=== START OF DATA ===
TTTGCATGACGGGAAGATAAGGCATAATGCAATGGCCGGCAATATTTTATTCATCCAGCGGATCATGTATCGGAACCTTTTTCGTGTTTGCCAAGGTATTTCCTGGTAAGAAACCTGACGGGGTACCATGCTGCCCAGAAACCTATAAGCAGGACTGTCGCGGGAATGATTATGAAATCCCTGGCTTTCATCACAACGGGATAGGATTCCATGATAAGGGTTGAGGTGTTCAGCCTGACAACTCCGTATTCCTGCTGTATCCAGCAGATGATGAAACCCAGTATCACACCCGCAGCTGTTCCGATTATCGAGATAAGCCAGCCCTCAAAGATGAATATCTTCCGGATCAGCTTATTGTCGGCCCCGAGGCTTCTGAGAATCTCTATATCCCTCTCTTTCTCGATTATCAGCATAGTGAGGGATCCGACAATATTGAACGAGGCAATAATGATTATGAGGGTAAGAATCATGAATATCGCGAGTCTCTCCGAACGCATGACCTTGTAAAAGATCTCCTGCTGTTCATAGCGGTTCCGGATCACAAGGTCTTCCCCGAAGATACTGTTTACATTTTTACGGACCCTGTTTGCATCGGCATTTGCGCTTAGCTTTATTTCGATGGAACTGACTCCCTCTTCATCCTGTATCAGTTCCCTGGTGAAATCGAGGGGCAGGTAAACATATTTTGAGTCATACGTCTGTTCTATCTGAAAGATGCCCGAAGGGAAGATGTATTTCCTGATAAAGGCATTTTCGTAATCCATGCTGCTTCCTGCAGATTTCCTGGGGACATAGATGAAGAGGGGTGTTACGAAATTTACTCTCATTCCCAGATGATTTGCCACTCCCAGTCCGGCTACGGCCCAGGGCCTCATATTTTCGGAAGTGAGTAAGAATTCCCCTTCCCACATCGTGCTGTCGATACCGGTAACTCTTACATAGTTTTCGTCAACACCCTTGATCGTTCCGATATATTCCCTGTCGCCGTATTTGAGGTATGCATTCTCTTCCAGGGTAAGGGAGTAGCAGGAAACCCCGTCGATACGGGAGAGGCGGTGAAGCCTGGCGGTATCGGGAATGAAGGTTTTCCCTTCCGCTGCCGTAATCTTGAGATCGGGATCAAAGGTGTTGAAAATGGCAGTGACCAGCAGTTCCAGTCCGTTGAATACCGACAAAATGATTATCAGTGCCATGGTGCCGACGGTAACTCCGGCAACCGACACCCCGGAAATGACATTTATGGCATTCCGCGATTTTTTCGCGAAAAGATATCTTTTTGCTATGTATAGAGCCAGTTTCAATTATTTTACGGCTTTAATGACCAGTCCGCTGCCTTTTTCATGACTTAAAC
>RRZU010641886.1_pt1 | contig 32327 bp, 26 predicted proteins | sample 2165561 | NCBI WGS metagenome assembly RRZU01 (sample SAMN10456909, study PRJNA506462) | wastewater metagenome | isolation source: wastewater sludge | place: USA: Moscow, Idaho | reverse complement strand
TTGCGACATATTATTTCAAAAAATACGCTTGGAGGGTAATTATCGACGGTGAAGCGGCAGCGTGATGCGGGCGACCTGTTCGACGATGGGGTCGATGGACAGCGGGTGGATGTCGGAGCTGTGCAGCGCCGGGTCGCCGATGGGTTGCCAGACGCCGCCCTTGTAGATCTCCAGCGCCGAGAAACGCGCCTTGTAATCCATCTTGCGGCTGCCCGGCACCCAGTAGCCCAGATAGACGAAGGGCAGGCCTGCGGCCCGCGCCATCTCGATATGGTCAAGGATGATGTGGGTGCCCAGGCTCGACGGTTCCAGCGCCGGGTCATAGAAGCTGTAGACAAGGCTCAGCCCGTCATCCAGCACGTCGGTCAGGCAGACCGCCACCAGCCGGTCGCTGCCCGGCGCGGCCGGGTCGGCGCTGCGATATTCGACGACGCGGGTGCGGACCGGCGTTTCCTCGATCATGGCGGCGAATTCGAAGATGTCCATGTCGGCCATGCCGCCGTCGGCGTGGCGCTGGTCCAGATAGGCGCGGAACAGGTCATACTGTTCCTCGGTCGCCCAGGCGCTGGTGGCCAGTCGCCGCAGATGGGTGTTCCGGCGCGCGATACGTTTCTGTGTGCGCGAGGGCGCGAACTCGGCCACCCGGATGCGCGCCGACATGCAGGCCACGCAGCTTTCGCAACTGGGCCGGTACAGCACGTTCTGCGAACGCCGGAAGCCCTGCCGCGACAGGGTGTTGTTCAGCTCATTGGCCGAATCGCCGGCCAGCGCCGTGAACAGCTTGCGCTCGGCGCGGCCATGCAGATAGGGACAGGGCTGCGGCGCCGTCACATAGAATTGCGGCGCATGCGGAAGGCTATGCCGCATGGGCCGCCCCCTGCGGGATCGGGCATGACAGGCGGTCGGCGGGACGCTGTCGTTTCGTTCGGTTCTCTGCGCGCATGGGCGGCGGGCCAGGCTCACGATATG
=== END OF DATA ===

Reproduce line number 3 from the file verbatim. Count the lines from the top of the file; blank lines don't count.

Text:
TTGCGACATATTATTTCAAAAAATACGCTTGGAGGGTAATTATCGACGGTGAAGCGGCAGCGTGATGCGGGCGACCTGTTCGACGATGGGGTCGATGGACAGCGGGTGGATGTCGGAGCTGTGCAGCGCCGGGTCGCCGATGGGTTGCCAGACGCCGCCCTTGTAGATCTCCAGCGCCGAGAAACGCGCCTTGTAATCCATCTTGCGGCTGCCCGGCACCCAGTAGCCCAGATAGACGAAGGGCAGGCCTGCGGCCCGCGCCATCTCGATATGGTCAAGGATGATGTGGGTGCCCAGGCTCGACGGTTCCAGCGCCGGGTCATAGAAGCTGTAGACAAGGCTCAGCCCGTCATCCAGCACGTCGGTCAGGCAGACCGCCACCAGCCGGTCGCTGCCCGGCGCGGCCGGGTCGGCGCTGCGATATTCGACGACGCGGGTGCGGACCGGCGTTTCCTCGATCATGGCGGCGAATTCGAAGATGTCCATGTCGGCCATGCCGCCGTCGGCGTGGCGCTGGTCCAGATAGGCGCGGAACAGGTCATACTGTTCCTCGGTCGCCCAGGCGCTGGTGGCCAGTCGCCGCAGATGGGTGTTCCGGCGCGCGATACGTTTCTGTGTGCGCGAGGGCGCGAACTCGGCCACCCGGATGCGCGCCGACATGCAGGCCACGCAGCTTTCGCAACTGGGCCGGTACAGCACGTTCTGCGAACGCCGGAAGCCCTGCCGCGACAGGGTGTTGTTCAGCTCATTGGCCGAATCGCCGGCCAGCGCCGTGAACAGCTTGCGCTCGGCGCGGCCATGCAGATAGGGACAGGGCTGCGGCGCCGTCACATAGAATTGCGGCGCATGCGGAAGGCTATGCCGCATGGGCCGCCCCCTGCGGGATCGGGCATGACAGGCGGTCGGCGGGACGCTGTCGTTTCGTTCGGTTCTCTGCGCGCATGGGCGGCGGGCCAGGCTCACGATATG